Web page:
Renovating a fixer-upper with a few acres of overgrown land while raising a toddler is an interesting combination. It hasn’t been easy to say the least, but I do believe homesteading with kids is possible and worth it!
We’ve owned our homestead for a little over a month, and we go to bed every night with achy feet and sore limbs and eyes that seem to fall asleep before our heads hit the pillow. We are working harder than we ever have before, slowly chipping away at little projects here and there. Here’s a few things we have learned so far about renovating with a little one!
1. Involve your little one as much as possible when homesteading with kids
I am a big fan of a lot of principles within the Montessori method of education, and one of the major focus points is involving your child in your daily life. Tasks that may seem mundane or easier to do yourself are exciting and new to your little one! Carson and I have been trying to set aside some extra time to involve Lincoln in our projects. I believe this hands-on approach when done with patience and care encourages confidence, independence, creativity, and a love for learning.
If I’m sweeping the floors, Lincoln often picks up a broom to help. If I’m unpacking boxes, he helps me set items on the table as I go. When Carson is assembling a shelf, Lincoln practices using a screwdriver under his supervision. If I’m arranging stones in the flowerbed or pulling weeds, he is right there stacking rocks or putting sticks in his little wheelbarrow. Homesteading is a whole new experience for Carson and me, so as we learn and acquire new skills, we hope to involve Lincoln and teach him as we ourselves learn.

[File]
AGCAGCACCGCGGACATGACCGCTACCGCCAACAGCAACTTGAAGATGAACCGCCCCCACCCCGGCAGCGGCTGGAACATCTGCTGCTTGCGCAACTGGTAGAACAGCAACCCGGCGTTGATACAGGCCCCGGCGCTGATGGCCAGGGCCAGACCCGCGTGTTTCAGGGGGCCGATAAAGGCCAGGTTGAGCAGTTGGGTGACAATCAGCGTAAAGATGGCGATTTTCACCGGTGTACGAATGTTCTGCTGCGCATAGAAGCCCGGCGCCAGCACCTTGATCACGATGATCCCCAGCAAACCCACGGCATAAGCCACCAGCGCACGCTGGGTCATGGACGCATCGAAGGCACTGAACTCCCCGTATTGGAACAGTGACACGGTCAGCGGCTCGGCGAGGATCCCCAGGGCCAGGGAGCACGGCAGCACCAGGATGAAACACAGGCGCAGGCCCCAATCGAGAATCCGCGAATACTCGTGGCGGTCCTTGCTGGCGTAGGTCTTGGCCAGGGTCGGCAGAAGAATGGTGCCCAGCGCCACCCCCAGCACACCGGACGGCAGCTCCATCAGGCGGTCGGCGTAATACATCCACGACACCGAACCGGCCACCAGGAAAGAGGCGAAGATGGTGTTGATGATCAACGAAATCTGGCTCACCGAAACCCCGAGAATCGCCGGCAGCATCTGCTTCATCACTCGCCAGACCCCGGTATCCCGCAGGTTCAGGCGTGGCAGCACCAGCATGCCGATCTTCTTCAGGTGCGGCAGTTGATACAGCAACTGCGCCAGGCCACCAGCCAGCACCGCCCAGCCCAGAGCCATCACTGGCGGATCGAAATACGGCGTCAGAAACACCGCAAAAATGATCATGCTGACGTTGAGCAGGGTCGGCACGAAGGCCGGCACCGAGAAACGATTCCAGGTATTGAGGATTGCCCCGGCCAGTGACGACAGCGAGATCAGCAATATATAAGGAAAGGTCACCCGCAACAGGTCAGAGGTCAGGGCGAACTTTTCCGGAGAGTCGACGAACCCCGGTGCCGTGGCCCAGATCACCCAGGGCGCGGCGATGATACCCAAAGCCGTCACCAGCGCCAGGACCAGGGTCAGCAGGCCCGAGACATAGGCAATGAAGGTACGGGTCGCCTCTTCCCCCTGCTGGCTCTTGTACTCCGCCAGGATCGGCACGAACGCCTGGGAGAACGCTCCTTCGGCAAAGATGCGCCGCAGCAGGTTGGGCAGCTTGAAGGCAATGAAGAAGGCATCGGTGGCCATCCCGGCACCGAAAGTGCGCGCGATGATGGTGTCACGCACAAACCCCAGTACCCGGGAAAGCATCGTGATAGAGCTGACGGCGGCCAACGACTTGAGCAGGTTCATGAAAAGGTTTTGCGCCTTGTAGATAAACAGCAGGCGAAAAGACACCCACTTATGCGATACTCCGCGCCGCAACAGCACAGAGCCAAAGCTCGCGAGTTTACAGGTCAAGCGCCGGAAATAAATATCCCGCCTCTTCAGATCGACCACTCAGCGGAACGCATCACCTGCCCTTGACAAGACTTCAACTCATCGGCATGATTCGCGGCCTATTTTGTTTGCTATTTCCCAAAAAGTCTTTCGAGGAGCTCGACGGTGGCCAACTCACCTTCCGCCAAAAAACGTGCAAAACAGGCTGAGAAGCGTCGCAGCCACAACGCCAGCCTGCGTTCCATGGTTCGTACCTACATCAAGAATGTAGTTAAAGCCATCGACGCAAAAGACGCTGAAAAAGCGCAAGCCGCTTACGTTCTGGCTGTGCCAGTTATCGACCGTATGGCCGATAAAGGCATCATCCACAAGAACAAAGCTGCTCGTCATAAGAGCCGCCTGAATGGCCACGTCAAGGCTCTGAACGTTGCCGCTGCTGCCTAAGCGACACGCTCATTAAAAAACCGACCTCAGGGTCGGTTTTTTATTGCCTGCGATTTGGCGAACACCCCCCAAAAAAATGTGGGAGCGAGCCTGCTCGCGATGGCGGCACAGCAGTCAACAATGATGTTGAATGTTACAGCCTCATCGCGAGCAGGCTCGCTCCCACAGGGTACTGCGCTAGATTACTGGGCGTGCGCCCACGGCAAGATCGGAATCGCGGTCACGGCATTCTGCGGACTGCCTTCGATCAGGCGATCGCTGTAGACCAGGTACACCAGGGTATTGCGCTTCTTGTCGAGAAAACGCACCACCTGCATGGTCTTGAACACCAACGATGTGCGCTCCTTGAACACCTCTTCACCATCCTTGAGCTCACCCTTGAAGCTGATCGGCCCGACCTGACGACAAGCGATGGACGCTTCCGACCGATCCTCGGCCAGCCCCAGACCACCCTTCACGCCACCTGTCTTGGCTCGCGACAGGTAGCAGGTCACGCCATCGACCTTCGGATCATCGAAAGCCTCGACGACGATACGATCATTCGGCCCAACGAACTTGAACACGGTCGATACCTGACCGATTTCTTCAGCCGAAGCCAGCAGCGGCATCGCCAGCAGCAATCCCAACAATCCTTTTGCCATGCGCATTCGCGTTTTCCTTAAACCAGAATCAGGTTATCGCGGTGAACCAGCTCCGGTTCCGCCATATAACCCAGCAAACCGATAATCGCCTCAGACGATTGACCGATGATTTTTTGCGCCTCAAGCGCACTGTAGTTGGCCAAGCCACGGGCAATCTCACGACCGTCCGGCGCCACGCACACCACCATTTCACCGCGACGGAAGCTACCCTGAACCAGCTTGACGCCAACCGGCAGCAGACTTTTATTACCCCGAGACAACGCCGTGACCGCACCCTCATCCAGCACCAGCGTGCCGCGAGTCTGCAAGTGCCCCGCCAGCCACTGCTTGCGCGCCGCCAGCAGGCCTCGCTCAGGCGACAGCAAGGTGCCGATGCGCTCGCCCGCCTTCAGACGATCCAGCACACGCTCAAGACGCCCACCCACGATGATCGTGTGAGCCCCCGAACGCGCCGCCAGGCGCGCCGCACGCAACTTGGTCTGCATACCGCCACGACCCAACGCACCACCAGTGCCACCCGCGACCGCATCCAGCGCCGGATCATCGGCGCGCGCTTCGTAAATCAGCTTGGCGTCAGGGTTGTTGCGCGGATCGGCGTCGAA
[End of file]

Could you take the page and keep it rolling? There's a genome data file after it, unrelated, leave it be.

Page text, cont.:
2. Things will take longer, so use your time well when homesteading with kids!
A task that would have taken me five minutes before becoming a mom now takes me around 30. For example, our home has multiple levels of stairs and some areas that we don’t let Lincoln explore unless we are with him. Running upstairs to grab a load of laundry now requires careful planning. Renovating and major yard work is a whole other story!
We try to involve Lincoln as much as possible and teach him as we work; however, some projects are just not safe for a toddler to be around. Cutting down large trees, pulling up old flooring, painting baseboards… we are very thankful we live close to a lot of family and that we have people we feel comfortable caring for our son. We try to do some of the minor projects like unpacking and pulling weeds during the day with Lincoln and save the major projects for when we have some help or when he is sleeping. This means we have to work quickly and efficiently to make the most of the time we have.
3. Section off small chunks of time to give your child your undivided attention.
Because there are some times when we are away from Lincoln because of major projects that are unsafe for him to be near, we try to designate time to focus solely on him. I often feel guilty for not giving him my undivided attention all of the time—something that really isn’t realistic for any parent— and I recently read some advice that helped my mindset.